In our opinion: In polarized America, the country still believes in its founding ideals
In an age when our divisions seem to get all the attention, it’s refreshing to hear that Americans are not really as far apart as they appear
When negotiating any dispute, it’s helpful to begin by finding common ground. In the mess that has become politics and public policy in the United States, that apparently means starting with the founding principles of freedom, equality and self-governance.
Those sound a lot like the life, liberty and the pursuit of happiness spelled out in the Declaration of Independence. They are core to the American tradition of governance, and a recent survey shows they still hold value today.
Frankly, that’s a welcome bit of good news.
Pollster Scott Rasmussen, who also polls in partnership for the Deseret News and the Hinckley Institute of Politics at the University of Utah, recently conducted a survey that found 93% of Americans agree it is important for political leaders to focus on bringing people together. When asked about a starting point for that togetherness, 73% pointed to those founding principles.
Even two-thirds of younger voters said freedom, equality and self-governance were important. Support transcended race, ideology, political persuasion, the rural-urban divide and levels of education.
Those results ought to shine as a ray of hope for all concerned Americans during troubled times. Maybe, despite the divisiveness of a pandemic and racial tensions, people are not as far apart as they seem. Maybe the ideals spelled out by the nation’s founders 21⁄2 centuries ago still transcend the many contrasting and opposing factions of a pluralistic society.
The United States has spent its first 244 years trying to live up to those ideals. Despite falling short again and again, the nation has kept striving for them, making the sort of incremental progress that ennobles the continued pursuit.
Of course, Americans can’t adequately strive for these ideals without fully understanding them. On that point, the record has not always been good. Every year, the Annenberg Public Policy Center of the University of Pennsylvania surveys Americans on their knowledge of the Constitution and the nation’s system of government.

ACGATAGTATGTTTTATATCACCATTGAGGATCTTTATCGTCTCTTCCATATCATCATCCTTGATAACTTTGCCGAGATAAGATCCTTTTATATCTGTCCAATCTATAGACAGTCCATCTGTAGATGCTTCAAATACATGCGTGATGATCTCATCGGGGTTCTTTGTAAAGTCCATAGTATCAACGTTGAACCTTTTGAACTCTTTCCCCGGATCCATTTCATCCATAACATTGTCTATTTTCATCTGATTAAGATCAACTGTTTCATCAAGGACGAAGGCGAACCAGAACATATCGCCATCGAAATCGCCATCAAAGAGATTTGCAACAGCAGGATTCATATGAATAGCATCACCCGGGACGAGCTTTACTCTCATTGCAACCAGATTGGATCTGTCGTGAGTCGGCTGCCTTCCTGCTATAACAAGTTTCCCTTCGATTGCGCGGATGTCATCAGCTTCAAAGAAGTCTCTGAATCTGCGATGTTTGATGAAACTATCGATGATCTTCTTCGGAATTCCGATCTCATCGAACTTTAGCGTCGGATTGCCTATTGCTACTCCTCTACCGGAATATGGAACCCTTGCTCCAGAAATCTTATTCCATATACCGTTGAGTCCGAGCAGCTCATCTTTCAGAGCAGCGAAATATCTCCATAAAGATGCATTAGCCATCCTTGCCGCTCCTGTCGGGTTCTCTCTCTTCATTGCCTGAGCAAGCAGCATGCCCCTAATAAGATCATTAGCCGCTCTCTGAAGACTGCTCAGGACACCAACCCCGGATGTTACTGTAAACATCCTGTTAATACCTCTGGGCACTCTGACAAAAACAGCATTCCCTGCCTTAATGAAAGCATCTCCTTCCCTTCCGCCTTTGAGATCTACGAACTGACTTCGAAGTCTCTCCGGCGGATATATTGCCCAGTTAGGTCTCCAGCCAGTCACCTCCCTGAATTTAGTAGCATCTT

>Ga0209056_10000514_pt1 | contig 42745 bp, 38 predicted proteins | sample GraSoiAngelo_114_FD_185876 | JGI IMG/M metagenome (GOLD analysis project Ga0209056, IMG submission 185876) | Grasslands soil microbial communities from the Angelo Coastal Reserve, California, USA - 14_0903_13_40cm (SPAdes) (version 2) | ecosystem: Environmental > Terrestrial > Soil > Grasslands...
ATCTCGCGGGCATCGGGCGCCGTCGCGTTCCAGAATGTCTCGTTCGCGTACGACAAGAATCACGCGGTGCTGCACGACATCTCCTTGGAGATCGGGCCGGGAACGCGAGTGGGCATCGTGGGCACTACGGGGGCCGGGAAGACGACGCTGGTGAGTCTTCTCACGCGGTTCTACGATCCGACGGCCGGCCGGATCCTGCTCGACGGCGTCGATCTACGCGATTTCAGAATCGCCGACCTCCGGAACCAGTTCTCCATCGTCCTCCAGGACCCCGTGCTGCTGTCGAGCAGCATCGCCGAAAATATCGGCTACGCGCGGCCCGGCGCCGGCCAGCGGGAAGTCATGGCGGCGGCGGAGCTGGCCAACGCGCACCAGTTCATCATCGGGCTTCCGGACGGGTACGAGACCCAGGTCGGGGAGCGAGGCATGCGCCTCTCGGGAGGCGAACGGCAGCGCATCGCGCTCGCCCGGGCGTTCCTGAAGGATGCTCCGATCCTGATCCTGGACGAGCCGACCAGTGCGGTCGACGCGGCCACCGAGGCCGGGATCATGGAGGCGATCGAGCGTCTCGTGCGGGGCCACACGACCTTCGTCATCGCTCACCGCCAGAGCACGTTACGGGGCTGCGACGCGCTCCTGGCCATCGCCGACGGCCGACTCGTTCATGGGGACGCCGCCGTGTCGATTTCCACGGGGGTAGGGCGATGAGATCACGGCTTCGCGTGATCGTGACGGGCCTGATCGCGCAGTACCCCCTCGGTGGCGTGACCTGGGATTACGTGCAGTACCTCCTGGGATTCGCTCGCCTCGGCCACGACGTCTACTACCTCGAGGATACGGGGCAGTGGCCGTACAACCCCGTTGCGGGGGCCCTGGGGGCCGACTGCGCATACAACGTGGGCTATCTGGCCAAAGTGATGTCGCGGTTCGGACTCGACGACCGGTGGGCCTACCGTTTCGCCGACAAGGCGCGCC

Last year, the results showed a slight improvement. Still, only 39% could correctly name the three branches of government (executive, legislative and judicial).
On the other hand, 83% correctly knew the U.S. Supreme Court had upheld the constitutionality of owning a handgun, and 55% correctly knew that people who are in the United States illegally still have rights under the Constitution.
Such basic understanding of the nation’s governance could serve as a framework for negotiating differences amicably. The Annenberg survey also found a correlation between those who had taken a high school civics class and the ability to give correct answers. A greater emphasis on providing such education could be key to continuing the American experiment into future generations, despite whatever conflicts may arise.
Of course, just because Americans believe in unity and the nation’s foundation principles doesn’t mean they all agree on how to unite people.
Rasmussen’s survey found that Republicans tend to believe in giving people more individual freedom to pursue their own ideas, while a plurality of Democrats felt it was better to let governments establish the rules for bringing people together fairly.
The bigger question may be whether people on both sides of that question can respect that unity can be approached in different legitimate ways, or that the true answer may lie somewhere between the traditional ideological goalposts.
Regardless, in an age when our divisions seem to get all the attention, it’s refreshing to hear that Americans are not really as far apart as they appear, and that freedom, equality and self-governance remain as cherished foundational concepts.